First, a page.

LAFD Discipline Audit Critical of Alternative Process

The release of an internal audit of the Los Angeles City Fire Department’s alternative investigation process seems not only to have criticized the department, it appears to have totally confused many media outlets who are reporting that the audit faulted the department’s entire disciplinary process.

The confusion is understandable as the distinction is subtle. Here is what CBS Los Angeles said about the audit: “An internal audit of the Los Angeles Fire Department released Wednesday faults Chief Cummings, union officials and members of an internal investigation team for failing to properly investigate misconduct allegations.”

Compare that to the LA Times, who got alot closer: “The Los Angeles Fire De­part­ment has failed to prop­erly in­vest­ig­ate mis­con­duct al­leg­a­tions against the fire chief, top uni­on of­fi­cials and mem­bers of an elite unit that delves in­to charges in­volving rank and file fire­fight­ers, ac­cord­ing to an audit presen­ted to the city Fire Com­mis­sion Tues­day.”

The audit was actually conducted on the LAFD’s alternative disciplinary process, which the auditor's report explains as follows: “The Fire Department uses an alternative investigative process when the investigation of complaints could create a conflict of interest, such as those involving the Professional Standards Division (PSD), the Fire Chief or union officials.”

The audit did not extend to an analysis of LAFD’s newly retooled Professional Standards Division [the “elite unit” that the LA Times referenced], the division that investigates the lions share of complaints and allegations of misconduct by the majority of LAFD personnel.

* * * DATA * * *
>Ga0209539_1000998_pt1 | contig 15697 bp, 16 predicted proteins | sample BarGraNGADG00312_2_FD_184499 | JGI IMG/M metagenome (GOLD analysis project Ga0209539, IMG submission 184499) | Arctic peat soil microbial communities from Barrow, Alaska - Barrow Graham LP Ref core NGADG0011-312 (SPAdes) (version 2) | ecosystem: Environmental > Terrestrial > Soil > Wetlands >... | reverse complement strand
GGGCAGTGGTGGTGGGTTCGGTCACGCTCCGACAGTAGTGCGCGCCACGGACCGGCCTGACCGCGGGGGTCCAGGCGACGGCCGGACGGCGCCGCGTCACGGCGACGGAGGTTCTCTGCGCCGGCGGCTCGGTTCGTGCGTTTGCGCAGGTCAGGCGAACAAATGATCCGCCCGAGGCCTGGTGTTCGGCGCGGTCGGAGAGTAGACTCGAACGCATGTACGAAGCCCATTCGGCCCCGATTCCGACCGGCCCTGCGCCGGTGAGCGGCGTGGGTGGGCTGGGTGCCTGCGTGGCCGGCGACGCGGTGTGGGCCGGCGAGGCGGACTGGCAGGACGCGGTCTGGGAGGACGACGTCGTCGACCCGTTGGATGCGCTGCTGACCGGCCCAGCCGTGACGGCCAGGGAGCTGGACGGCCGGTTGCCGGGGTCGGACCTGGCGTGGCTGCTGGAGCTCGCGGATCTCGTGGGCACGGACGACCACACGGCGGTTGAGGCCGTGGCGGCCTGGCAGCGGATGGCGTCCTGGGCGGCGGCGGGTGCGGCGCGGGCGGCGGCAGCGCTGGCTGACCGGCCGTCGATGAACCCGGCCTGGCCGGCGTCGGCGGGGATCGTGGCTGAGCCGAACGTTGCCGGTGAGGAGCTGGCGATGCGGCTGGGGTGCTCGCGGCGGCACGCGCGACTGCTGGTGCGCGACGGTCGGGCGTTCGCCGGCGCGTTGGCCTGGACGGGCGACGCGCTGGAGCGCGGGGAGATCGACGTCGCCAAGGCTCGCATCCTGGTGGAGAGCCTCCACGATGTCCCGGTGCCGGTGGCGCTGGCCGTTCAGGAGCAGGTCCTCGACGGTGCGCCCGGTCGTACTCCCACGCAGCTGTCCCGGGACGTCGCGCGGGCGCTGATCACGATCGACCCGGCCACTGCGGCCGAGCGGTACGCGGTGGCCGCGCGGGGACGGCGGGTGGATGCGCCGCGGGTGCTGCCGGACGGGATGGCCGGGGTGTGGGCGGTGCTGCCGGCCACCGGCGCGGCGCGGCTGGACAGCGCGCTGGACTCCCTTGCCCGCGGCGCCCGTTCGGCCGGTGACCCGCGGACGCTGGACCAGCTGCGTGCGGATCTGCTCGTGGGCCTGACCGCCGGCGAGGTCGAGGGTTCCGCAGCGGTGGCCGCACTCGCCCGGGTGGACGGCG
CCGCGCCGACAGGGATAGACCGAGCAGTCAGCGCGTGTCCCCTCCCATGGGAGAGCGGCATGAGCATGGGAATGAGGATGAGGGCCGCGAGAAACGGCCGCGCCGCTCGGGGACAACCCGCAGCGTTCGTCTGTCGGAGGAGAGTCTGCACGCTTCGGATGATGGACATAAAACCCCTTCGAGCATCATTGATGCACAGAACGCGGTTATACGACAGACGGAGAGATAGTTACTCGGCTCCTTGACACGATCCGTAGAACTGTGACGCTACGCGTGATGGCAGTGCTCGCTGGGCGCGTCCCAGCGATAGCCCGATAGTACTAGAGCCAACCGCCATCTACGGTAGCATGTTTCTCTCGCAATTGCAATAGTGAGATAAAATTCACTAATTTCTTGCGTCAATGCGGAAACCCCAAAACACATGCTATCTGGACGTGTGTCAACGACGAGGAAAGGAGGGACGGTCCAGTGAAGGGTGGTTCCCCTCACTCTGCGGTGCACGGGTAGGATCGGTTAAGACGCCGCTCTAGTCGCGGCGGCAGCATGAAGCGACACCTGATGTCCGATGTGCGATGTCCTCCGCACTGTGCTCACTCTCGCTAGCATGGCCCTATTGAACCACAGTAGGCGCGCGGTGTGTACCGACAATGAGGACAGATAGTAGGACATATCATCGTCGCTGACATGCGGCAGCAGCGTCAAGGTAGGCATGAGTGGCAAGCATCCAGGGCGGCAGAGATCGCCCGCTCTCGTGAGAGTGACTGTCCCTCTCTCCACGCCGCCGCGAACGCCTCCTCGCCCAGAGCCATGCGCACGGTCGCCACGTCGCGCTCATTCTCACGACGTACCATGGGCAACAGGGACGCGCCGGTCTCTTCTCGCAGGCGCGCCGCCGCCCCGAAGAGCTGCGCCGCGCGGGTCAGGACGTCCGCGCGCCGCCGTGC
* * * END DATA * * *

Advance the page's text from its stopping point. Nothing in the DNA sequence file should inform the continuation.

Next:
Among the key findings of the alternative investigation process audit:

  1. Key witnesses were not interviewed. Those who were interviewed were not thoroughly questioned and important, relevant documents were not collected, discussed or even mentioned.
  2. The alternative investigation failed to fully comply with the FBOR [California Firefighter Bill of Rights] and relevant collective bargaining agreements.
  3. The Department failed to investigate allegations that a member's constitutional rights and his right to privacy had been violated, even after the Fire Chief said such an investigation would be conducted.
  4. Whether City manpower, resources and materials were misused at the request of a defense representative was not adequately investigated.

Among the audit’s recommendations:

  1. regularly evaluating how the Fire Chief is managing the disciplinary process;
  2. holding investigators, supervisors and the Fire Chief accountable to ensure that investigations are complete and proceed in a timely manner; and
  3. referring complaints involving the Fire Chief to the Mayor.

Here is a copy of the audit. bfc-13-039-assessment-of-the-alternative

About Curt Varone

Curt Varone has over 45 years of fire service experience and 35 as a practicing attorney licensed in both Rhode Island and Maine. His background includes 29 years as a career firefighter in Providence (retiring as a Deputy Assistant Chief), as well as volunteer and paid on call experience. He is the author of two books: Legal Considerations for Fire and Emergency Services, (2006, 2nd ed. 2011, 3rd ed. 2014, 4th ed. 2022) and Fire Officer's Legal Handbook (2007), and is a contributing editor for Firehouse Magazine writing the Fire Law column.

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